Catching Up with 2020 School Librarian of the Year Cicely Lewis

As SLJ welcomes submissions for the 2021 School Librarian of the Year, we spoke with the 2020 winner about what she has been up to, including a student "Vote Woke" program.

As SLJ accepts submissions for the 2021 School Librarian of the Year—the deadline for nominations is December 8we thought it was a good time to check in with Cicely Lewis, whose tenure as the 2020 School Librarian of the Year has been marked by the pandemic like everything else.

Cicely Lewis's students at the county's voter
registration building as part of her Vote Woke initiative.

Ask Lewis about the year, and she speaks openly about low morale among her fellow staff at Meadowcreek High School in Norcross, GA, the daily fear of contracting the coronavirus at school, and, mostly, how much she misses having a library full of kids. (Her school is operating on a hybrid model, and she limits the library to 10 kids at at a time.) 

"I'm an extrovert and a people person," she says. "Not seeing these students...that has been the most devastating thing for me. I did not go to school to work with a bunch of adults. I love kids and I love working with teenagers."

 
 

But Lewis has not let the pandemic slow her down or impact her mission. She adjusts and continues. Since last spring, she has started a non-profit, Read Woke, Inc., to promote literacy, raise money to bring books to underserved communities, and fund scholarships. She is working with a librarian in Quebec, Canada, to bring Read Woke there. And she is busy advocating for school libraries and her students in weekly meetings as part of her district's new equity team, which was assembled to address parental concerns about equity and curriculum in the district.  She continues to write grants and speak to her fellow school librarians around the country. And, of course, she has continued to write her Read Woke column for SLJ.

Like so many of her peers during the pandemic, Lewis has been building her library's ebook collection and helping classroom teachers learn how to effectively use apps like Flipgrid and Nearpod. Teachers who previously weren't interested in ebooks or edtech are now asking Lewis for advice on both. 

"They are clamoring to get every tool, anything they can get their hands on," she says.

[Read: Top 20 Books of 2020 | Read Woke]

She has found particular pride and joy in her Vote Woke program.  The initiative challenged students to learn about voting and why it's important and to encourage others to vote. Her favorite moments were helping students register.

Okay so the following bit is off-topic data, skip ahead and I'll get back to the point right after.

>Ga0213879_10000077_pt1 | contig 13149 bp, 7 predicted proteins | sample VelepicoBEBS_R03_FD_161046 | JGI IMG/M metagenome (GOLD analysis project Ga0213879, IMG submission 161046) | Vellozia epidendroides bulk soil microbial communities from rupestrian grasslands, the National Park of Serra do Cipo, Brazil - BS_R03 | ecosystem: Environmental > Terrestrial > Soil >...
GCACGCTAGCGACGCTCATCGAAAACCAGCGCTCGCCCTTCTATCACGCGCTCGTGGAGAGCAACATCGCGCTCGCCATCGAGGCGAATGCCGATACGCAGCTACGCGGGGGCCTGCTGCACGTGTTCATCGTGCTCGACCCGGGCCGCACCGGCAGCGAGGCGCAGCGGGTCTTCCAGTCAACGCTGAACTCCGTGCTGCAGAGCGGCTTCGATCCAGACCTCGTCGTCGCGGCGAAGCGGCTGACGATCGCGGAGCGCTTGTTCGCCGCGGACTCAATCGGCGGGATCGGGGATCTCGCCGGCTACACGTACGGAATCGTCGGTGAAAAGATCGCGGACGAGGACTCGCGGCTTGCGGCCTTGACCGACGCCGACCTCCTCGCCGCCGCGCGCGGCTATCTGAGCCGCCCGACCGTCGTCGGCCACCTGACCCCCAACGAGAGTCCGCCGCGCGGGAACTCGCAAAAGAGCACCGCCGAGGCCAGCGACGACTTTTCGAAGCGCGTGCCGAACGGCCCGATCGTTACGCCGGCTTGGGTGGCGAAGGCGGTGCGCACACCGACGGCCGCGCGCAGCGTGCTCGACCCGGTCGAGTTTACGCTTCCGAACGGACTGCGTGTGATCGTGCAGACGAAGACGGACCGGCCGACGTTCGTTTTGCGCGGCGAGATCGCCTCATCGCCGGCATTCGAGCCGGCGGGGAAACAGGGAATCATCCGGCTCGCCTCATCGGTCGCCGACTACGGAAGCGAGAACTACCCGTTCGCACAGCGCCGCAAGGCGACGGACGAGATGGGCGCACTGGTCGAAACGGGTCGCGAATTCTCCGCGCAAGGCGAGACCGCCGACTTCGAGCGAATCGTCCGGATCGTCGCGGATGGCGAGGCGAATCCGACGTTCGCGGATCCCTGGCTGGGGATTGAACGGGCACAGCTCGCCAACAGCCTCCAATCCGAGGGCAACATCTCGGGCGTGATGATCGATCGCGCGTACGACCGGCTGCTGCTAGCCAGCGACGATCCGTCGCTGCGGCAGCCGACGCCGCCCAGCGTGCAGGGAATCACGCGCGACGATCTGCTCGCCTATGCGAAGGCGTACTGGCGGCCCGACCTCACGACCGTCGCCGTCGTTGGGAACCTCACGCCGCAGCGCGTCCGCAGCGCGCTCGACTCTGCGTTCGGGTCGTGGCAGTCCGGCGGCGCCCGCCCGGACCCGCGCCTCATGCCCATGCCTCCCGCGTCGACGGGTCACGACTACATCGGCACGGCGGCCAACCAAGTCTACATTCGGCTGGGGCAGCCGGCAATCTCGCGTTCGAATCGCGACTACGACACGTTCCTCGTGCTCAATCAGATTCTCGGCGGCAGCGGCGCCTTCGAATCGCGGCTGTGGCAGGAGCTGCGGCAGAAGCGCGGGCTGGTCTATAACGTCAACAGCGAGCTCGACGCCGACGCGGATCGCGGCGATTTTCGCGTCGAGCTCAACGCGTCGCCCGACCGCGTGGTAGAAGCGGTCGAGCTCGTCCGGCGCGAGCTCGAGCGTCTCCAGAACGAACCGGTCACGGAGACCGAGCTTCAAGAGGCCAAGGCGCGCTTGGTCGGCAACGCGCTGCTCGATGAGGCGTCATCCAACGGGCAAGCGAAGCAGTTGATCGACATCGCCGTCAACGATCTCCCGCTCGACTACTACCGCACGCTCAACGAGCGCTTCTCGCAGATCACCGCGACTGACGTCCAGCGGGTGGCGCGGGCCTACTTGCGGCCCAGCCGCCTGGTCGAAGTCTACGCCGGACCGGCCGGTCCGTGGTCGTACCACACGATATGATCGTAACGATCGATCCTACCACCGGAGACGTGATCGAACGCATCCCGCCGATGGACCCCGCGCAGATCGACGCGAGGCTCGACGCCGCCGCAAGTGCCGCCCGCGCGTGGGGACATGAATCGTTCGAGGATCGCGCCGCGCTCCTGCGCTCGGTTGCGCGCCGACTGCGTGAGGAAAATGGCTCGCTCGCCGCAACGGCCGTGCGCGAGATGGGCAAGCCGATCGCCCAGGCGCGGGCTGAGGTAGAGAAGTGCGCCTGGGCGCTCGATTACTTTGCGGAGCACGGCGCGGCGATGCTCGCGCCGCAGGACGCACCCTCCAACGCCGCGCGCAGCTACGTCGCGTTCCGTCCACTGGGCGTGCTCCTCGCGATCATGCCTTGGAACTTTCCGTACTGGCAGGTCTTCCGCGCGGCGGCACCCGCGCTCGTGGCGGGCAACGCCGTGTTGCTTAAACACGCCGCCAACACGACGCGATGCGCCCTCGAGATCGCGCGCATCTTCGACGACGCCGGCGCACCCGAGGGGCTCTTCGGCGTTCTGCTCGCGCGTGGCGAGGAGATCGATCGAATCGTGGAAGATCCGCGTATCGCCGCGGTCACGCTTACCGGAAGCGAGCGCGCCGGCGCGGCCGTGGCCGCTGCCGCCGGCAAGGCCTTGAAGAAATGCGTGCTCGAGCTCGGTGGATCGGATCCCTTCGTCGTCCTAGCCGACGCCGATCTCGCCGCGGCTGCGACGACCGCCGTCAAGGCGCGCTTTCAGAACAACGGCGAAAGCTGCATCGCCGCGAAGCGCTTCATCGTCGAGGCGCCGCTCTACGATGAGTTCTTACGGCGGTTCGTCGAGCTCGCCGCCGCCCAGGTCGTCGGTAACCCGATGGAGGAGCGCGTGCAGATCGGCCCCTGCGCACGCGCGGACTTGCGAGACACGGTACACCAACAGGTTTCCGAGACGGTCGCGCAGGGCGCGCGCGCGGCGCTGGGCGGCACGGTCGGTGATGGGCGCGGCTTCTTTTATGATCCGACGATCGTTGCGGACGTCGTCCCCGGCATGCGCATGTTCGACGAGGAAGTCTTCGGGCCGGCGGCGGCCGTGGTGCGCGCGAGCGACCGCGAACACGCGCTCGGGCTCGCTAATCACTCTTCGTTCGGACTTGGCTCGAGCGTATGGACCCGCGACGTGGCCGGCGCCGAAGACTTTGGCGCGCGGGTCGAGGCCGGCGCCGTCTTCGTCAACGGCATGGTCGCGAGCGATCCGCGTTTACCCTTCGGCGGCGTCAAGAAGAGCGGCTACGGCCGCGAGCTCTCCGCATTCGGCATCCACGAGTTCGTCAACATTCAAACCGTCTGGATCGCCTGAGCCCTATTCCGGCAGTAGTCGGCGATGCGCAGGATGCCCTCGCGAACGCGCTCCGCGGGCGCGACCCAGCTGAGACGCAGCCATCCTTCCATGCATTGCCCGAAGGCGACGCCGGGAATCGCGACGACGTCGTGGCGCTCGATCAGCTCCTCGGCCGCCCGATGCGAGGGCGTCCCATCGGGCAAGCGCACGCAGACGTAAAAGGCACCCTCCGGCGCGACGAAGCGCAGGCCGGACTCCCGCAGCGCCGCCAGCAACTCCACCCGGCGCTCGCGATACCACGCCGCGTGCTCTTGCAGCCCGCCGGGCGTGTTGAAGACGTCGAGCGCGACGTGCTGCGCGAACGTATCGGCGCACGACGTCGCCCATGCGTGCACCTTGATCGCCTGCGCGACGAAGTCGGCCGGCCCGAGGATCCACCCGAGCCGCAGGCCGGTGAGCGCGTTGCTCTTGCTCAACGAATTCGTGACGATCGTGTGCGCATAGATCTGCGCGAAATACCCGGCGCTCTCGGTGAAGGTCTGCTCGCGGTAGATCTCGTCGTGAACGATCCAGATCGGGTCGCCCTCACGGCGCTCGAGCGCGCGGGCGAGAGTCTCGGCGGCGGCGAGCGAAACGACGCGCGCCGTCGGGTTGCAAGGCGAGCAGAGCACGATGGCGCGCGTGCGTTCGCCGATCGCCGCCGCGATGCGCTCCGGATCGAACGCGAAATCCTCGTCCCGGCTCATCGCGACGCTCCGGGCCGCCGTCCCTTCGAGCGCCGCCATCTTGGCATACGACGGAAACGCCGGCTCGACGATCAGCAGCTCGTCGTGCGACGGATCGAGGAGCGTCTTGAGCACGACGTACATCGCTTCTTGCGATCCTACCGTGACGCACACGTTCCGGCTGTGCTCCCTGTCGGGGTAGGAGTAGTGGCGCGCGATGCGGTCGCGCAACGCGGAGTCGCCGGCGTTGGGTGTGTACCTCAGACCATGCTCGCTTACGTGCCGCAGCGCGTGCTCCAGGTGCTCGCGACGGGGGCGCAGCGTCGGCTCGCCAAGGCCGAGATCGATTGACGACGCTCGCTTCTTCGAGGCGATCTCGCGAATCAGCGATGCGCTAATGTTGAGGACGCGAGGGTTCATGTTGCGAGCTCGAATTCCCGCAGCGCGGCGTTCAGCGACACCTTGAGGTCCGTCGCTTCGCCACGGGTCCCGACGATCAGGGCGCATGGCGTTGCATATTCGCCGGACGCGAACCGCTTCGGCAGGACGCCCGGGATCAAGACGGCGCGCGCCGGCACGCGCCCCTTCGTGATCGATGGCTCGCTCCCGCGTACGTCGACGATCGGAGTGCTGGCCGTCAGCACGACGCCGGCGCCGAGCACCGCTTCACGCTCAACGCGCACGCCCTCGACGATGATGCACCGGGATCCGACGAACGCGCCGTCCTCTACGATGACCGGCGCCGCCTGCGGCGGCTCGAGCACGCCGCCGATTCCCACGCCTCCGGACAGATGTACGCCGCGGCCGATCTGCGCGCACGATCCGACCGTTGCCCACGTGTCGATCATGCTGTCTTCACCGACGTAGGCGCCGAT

"It was magic," she says.

Lewis spoke about the Vote Woke program in her SLJ Summit presentation, which can be viewed on-demand until January 24. At first, the idea was met with resistance. Students told her their votes didn't matter and that they didn't plan to vote. But eventually they came around, participating in the program, registering, and voting. When students completed the Vote Woke challenge, they received the bag with a copy of Brandy Colbert's The Voting Booth and a Vote Woke t-shirt.

After the close election in Georgia, they came back to her library to tell Lewis how glad they were they voted, that they really believe their votes mattered.

"I know they're going to be lifelong voters now," she says.

Excited students showed her their "I Voted" stickers and shared pictures of themselves at the polls. More than 20 of her students served as poll workers, and Lewis and other students handed out bags with a mask, rain poncho, pen, hand sanitizer wipes, candy, and "I Voted" buttons to voters standing in line.

With Georgia preparing for a January runoff election for both Senate seats, Vote Woke did not  end in November. There were still more than 150 students eligible to vote and unregistered, Lewis said, and she received approval for drive-thru voter registration. Her students continue to make TikToks about the importance of voting and pushing youth registration for the January election.

Meanwhile, Lewis worries about her students, particularly the seniors facing the unknown and missing out on the normal senior year experience. And she is concerned about colleagues around the country, school librarians who have been moved to classrooms or might fall victim to budget cuts. 

"I'm worried about the entire profession," she says, noting there was already a declining number of school librarians around the country.

The only answer, she says, is for librarians to continue to share their stories, use social media, and advocate.

"That is the only way to save our profession."

Author Image
Kara Yorio

Kara Yorio (kyorio@mediasourceinc.com, @karayorio) is news editor at School Library Journal.

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